Haile Selassie I (Dictionary of World Biography: Twentieth Century)
Article abstract: During his long rule as emperor (1930-1974), Haile Selassie instituted programs for unification and modernization at home, while striving to open up Ethiopia to the world outside its formidable borders.
Haile Selassie I was the last in a long line of emperors of Ethiopia which, according to the legendary history, originated with Menelik I, the son of Makeda, the Queen of Sheba, and King Solomon. He was born Tafari Makonnen on July 23, 1892, near Harer, Ethiopia. His father, Ras (duke) Makonnen, was the governor of Harer and adviser to his cousin, Emperor Menelik II. Young Tafari, born as he was in one of the oldest Christian domains, was baptized while only a few days old and, according to custom, given a Christian name, Haile Selassie (power of the trinity)—a name he would use in church and later as ruler.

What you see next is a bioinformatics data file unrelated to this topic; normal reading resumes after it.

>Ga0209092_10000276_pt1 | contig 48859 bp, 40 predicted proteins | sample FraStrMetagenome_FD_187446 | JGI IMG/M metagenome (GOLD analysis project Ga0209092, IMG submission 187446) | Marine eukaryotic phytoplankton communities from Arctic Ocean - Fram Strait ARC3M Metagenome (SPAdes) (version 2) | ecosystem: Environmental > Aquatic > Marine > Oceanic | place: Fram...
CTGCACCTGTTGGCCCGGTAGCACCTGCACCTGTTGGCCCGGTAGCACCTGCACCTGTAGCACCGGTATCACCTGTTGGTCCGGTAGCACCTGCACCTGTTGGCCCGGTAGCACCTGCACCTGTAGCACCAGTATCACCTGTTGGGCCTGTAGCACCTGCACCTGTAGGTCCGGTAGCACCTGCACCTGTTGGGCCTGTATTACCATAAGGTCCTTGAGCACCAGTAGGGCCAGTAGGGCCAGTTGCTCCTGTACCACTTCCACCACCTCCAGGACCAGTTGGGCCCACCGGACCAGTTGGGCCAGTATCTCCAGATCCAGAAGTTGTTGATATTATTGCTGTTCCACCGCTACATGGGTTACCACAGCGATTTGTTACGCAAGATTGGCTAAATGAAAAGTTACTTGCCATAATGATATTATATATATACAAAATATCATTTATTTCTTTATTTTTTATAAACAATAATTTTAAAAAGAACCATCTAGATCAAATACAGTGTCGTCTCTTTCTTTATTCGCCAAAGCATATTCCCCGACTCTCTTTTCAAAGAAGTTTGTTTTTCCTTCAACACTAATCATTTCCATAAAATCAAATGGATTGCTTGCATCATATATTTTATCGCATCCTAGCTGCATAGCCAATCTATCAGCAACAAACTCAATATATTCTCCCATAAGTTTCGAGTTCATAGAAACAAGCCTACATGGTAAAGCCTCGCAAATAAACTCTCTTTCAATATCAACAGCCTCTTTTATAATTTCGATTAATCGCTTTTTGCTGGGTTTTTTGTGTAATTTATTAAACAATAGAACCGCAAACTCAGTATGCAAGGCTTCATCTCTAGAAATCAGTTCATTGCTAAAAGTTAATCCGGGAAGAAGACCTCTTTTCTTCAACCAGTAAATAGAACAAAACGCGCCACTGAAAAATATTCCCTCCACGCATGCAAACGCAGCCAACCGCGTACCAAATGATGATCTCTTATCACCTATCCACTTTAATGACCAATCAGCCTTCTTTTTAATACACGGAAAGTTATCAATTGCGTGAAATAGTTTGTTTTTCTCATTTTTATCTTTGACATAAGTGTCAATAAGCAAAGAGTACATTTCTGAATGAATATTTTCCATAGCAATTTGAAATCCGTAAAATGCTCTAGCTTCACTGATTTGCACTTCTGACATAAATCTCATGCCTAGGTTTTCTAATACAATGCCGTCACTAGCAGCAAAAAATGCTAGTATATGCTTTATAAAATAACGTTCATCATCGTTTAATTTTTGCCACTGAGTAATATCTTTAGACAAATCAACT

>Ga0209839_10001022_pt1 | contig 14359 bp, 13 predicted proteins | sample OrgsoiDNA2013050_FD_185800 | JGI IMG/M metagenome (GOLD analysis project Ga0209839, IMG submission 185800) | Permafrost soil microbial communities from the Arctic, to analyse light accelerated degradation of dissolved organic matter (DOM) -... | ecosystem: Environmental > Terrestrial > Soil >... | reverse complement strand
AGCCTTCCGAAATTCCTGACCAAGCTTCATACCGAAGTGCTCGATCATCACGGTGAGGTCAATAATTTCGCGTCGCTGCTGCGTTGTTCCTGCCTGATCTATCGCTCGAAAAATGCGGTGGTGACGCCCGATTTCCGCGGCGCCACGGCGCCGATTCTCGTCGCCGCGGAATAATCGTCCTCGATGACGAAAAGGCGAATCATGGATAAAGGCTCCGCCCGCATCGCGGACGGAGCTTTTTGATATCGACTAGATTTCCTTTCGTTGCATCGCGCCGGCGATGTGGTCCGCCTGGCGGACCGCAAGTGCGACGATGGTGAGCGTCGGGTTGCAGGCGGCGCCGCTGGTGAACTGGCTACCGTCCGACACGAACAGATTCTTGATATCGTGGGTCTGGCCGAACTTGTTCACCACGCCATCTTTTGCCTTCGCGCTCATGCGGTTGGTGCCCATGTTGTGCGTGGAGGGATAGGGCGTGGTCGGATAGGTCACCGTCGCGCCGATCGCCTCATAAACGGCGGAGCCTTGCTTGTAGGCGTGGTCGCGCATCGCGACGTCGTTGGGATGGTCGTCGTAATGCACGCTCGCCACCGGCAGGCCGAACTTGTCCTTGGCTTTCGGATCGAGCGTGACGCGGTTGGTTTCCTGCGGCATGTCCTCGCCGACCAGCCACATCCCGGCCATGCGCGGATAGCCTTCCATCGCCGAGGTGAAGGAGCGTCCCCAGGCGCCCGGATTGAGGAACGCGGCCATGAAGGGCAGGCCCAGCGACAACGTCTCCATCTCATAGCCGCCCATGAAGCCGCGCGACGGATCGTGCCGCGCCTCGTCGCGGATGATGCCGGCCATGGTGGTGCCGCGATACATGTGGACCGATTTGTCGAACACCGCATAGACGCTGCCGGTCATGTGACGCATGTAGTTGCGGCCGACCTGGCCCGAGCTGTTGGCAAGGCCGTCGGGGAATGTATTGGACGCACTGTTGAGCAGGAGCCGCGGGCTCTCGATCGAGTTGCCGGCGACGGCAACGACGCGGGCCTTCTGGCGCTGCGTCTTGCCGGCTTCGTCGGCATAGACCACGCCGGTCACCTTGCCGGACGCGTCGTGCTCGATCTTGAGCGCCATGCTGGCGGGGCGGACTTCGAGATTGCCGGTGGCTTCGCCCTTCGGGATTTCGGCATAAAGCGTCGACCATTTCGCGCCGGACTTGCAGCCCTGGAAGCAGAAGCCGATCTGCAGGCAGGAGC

Tafari was reared in the Coptic Christian faith and educated by European tutors. His father, an important influence on Menelik II and, finally, on young Tafari, had traveled to Rome on state business, and this exposure helped convince him that Ethiopia could benefit from education, modernization, and development. He died in 1906 before he could complete Tafari’s political education, which he had only recently begun. He had, however, made Tafari a district governor in Harer province in 1905, giving him the title dejazmatch (count). Passed over by Menelik to succeed...
(The entire section is 2320 words.)
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